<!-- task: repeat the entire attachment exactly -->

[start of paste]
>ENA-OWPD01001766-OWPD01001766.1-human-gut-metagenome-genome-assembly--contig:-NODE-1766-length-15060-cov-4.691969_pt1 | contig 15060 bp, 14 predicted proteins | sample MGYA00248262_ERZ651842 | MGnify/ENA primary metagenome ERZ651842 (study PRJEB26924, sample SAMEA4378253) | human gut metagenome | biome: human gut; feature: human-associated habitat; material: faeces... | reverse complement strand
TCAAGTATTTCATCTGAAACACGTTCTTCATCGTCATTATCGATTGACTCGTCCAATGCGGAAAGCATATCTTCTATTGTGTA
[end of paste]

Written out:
>ENA-OWPD01001766-OWPD01001766.1-human-gut-metagenome-genome-assembly--contig:-NODE-1766-length-15060-cov-4.691969_pt1 | contig 15060 bp, 14 predicted proteins | sample MGYA00248262_ERZ651842 | MGnify/ENA primary metagenome ERZ651842 (study PRJEB26924, sample SAMEA4378253) | human gut metagenome | biome: human gut; feature: human-associated habitat; material: faeces... | reverse complement strand
TCAAGTATTTCATCTGAAACACGTTCTTCATCGTCATTATCGATTGACTCGTCCAATGCGGAAAGCATATCTTCTATTGTGTA